Fusion Aquascape Flooding

As promised, on our return from Dorset it was finally time for the ‘Fusion’ Aquascape flooding. I’d been working on the new aquascape for a couple of months and started this out using a method called the Dry Start Method that I had never tried before. Essentially you grow some of the plants, especially those that are supposed to create a carpeting effect, in an emmersed state for several weeks before flooding the tank. This allows them to get established, send out lots of roots and generally gives them a head start in life as they have an unlimited supply of CO2 to get them growing.

I don’t know how well it will work yet, but the tank was ready for flooding before we went away. I thought I’d leave it another 10 days or so though so that I could keep an eye on it once it was flooded, so left the final aquascape flooding until we returned from our holiday.

I’ve posted several updates about the progress during the Dry Start Phase, and the plants were growing well, I was even sure that the slow-growing Eleocharis had some new shoots showing too. Things seemed to survive 10 days or so while we were way as well. Some of the Eleocharis had turned brown while we were away and there were also some bits of moss or liverwort growing on some of the rocks. There’s nothing wrong with this though, they may even survive once the tank is flooded an add extra vegetation to the aquascape.

Growth on the Rocks

Growth on the Rocks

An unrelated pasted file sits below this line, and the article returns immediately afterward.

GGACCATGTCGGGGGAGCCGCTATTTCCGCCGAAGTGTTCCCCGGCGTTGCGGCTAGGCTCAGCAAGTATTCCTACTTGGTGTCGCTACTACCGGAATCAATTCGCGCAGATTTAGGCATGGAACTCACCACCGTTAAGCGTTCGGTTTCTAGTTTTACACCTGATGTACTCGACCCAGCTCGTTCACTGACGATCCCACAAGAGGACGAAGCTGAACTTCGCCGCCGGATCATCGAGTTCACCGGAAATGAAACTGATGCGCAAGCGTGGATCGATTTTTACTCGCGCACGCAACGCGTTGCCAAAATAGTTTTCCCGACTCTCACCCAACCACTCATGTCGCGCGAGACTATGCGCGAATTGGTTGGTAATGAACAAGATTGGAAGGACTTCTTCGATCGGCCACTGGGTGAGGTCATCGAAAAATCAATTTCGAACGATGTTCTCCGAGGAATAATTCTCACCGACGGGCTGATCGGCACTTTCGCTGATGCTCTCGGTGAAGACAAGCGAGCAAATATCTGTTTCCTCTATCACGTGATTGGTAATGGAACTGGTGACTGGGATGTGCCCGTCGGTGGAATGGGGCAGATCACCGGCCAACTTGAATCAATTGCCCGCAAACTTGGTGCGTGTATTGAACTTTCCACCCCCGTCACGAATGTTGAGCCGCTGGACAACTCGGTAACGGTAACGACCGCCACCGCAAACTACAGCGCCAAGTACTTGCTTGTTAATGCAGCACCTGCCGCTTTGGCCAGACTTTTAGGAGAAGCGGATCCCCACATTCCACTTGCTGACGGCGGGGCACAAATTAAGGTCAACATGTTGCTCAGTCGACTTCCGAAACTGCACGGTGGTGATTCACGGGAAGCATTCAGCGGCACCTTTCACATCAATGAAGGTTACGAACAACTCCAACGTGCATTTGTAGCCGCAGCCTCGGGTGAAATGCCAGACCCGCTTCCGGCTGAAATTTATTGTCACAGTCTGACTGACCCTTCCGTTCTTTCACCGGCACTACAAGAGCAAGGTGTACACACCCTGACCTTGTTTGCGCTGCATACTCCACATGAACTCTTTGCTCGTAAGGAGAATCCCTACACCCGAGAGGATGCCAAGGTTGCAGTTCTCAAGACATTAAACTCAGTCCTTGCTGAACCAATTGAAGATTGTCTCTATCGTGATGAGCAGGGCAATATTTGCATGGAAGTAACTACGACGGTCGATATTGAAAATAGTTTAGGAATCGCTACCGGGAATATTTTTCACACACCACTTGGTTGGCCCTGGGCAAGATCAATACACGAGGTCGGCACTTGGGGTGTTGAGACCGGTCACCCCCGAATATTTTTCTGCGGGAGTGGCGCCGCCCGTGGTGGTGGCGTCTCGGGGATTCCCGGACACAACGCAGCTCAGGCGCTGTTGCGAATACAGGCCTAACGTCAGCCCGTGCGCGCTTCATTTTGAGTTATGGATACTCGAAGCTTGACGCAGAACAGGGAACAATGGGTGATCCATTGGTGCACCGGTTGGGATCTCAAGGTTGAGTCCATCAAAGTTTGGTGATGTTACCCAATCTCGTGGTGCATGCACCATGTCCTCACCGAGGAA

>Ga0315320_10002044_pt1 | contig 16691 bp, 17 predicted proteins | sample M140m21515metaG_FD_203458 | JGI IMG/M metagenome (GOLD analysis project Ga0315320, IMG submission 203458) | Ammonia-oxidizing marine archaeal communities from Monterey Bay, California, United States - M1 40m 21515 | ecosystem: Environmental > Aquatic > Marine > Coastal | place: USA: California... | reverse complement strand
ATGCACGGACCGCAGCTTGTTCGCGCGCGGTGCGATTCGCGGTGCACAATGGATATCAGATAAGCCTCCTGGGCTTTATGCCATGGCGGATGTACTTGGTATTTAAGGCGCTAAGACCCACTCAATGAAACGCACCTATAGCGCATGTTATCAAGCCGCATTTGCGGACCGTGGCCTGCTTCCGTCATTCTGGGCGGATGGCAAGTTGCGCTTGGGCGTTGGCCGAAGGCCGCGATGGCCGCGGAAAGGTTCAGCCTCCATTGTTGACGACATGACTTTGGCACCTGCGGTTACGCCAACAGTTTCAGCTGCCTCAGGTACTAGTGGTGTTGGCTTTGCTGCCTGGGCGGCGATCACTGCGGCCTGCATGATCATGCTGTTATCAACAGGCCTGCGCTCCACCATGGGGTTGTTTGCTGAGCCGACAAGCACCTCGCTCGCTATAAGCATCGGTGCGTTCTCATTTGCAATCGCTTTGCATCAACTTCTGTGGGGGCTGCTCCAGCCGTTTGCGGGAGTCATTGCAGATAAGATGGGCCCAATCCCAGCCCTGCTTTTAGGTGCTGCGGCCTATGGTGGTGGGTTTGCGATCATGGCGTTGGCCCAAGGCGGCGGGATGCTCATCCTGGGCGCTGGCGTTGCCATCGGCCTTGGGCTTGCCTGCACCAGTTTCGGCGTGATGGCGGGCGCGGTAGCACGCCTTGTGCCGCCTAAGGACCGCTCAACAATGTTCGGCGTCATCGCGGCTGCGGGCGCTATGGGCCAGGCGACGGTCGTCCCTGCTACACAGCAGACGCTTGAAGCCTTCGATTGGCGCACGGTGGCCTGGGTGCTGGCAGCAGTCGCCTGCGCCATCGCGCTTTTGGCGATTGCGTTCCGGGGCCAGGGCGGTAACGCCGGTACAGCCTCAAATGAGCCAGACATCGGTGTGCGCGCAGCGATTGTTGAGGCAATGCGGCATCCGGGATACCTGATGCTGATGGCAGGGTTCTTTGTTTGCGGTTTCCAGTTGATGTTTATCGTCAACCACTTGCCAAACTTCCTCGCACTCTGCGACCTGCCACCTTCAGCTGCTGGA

I ordered a few new plants from Aqua Essentials on Monday and they arrived on Tuesday as planned so everything was ready for the big day and the first filling of the tank with water. The new plants went in. These included:

  • Ludwigia palustris to hopefully eventually hide the filter box a little.
  • Alternanthera cardinalis variegata to provide a burst of colour.
  • Clinopodium brownei.
  • Hydrocotyle tripartita.
  • Taxiphyllum barbieri (Java Moss).
  • Anubius barteri

These didn’t take too long to plant and already the aquascape was taking shape.

Fusion Aquascape

Fusion Aquascape

So now it was time for the aquascape flooding.

This went surprisingly smoothly and before long the tank was full of water and we finally had the beginning of an aquascape. I was able to turn on the pump that pumps water across the top of the LED lighting for the first time ever, I was able to turn on the filter and the heater too all seemed to work OK. I really should have filled the tank with water and tested all of these components before starting on the aquascape, but I didn’t so it was a relief to see that it all worked. Now we have to leave it to settle in and see what happens. No doubt there will be plenty of fine tweaking and changes to be made, there’ll probably be a battle with diatoms, algae and all sorts of other things, but that’s all part of the fun and part of the challenge.


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Alan Cole

Alan is a Freelance Website Designer, Sports & Exercise Science Lab Technician and full time Dad & husband with far too many hobbies: Triathlete, Swimming, Cycling, Running, MTBing, Surfing, Windsurfing, SUPing, Gardening, Photography.... The list goes on.

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